'V/H/S': Six horror shorts unspool with bloody results
A movie review of "V/H/S," a collection of six violent, found-footage horror shorts.
Seattle Times staff
'V/H/S' with Calvin Reeder, Drew Sawyer, Hannah Rose Fierman, Chad Villella. Various writers and directors. 116 minutes. Rated R for bloody violence, strong sexuality, graphic nudity, pervasive language and some drug use. Egyptian.
Found-footage films have become pretty standard in the low-budget, horror-movie genre since the success of "The Blair Witch Project" in 1999. If you can get past the jerky/dizzying handheld camera work, there's something immediate about following a protagonist into a dimly lit home at night, a remote stretch of woods or a supposedly abandoned house.
"V/H/S," an overhyped collection of six short films, does all of the above, but with mixed and very bloody results (if you've seen the trailer, you've seen all the "best" parts).
It begins with a confusing framing story, "Tape 56," about some criminals sent to steal a VHS tape, only to discover a house full of them. As they watch each different tape, we get to see them as well. Unfortunately.
The first short, "Amateur Night," follows some college guys who pick up a couple of women in a bar and bring them back to a hotel room. The meekest of the men is recording the encounter through a hidden camera in his glasses. What happens in that hotel room is disturbing and reprehensible, then horribly violent and otherworldly. Beware that quiet, seemingly nervous girl who keeps saying, "I like you."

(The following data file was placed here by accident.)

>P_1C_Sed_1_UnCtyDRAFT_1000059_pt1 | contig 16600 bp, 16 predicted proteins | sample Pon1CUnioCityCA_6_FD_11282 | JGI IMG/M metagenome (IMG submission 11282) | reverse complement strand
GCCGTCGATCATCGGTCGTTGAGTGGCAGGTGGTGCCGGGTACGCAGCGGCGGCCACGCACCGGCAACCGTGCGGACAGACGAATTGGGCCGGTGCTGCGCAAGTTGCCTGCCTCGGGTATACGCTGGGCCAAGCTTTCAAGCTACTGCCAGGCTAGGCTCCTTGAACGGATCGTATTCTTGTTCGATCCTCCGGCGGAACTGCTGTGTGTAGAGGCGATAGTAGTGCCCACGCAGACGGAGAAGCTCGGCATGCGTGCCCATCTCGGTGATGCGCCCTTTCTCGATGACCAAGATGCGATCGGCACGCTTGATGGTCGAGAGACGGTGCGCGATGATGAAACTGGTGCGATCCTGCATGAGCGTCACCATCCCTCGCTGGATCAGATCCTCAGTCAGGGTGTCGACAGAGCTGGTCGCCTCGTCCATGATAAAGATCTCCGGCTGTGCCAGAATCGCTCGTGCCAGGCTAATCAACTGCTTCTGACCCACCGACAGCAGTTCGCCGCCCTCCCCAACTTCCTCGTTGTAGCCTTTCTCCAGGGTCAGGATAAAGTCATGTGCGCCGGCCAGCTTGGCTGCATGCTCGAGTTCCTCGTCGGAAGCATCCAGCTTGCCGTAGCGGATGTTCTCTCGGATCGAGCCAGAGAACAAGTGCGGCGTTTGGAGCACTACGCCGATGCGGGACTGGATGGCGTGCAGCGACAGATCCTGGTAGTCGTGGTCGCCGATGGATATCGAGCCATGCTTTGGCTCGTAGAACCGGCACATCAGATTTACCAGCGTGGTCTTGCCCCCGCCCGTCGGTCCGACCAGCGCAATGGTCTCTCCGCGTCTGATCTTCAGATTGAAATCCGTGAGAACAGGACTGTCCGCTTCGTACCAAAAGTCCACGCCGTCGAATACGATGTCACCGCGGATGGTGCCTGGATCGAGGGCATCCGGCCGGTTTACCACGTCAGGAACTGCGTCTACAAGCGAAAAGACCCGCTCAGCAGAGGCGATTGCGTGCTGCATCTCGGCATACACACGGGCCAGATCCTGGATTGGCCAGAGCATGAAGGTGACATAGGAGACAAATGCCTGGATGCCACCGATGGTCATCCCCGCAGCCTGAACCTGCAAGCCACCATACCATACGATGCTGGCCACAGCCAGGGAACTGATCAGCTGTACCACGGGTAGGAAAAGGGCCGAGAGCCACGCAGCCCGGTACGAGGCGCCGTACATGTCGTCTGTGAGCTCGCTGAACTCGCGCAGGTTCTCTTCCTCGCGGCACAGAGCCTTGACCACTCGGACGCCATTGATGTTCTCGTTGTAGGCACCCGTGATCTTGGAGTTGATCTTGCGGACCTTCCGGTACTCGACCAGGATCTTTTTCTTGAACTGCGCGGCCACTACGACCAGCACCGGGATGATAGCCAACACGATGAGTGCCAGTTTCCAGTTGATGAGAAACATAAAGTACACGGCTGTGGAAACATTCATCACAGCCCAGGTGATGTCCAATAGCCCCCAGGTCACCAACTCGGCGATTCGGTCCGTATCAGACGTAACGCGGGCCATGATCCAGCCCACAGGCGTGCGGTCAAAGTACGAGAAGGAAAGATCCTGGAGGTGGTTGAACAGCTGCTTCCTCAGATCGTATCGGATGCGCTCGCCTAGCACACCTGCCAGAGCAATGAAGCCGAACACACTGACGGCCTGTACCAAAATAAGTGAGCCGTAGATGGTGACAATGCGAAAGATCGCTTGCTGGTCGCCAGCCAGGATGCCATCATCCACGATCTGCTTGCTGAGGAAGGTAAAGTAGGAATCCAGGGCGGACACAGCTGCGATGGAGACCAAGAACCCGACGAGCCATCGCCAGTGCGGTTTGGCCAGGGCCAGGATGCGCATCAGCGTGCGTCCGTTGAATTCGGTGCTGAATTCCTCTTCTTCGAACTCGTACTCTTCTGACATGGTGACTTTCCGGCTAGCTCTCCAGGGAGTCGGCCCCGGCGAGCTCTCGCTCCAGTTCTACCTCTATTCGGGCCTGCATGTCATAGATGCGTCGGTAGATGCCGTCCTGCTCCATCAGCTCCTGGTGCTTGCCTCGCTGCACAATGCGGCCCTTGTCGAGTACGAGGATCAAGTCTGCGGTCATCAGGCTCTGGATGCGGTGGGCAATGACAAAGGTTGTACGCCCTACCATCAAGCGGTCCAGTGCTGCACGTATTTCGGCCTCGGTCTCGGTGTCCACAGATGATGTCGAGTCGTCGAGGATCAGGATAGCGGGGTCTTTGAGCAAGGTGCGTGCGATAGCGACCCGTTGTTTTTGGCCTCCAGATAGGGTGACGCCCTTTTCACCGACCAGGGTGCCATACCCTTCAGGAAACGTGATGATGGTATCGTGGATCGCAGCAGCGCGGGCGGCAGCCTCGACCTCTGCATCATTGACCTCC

The middle three stories follow a married couple videotaping their "Second Honeymoon," some friends (and future victims) headed to a cabin in the woods and a woman seeking reassurance from her boyfriend on a Skype call. Oh, and a knife to the head, a disemboweling and what I think was some sort of alien impregnation.
The best is saved for last. In "10/31/98," a handful of guys head to an unfamiliar neighborhood for a Halloween party. While this section starts off slowly, once the group begins to investigate a quiet house, all hell — and a flood of visual effects — breaks loose and brings this too-long, violent horror anthology to a merciful end.
Doug Knoop: email@example.com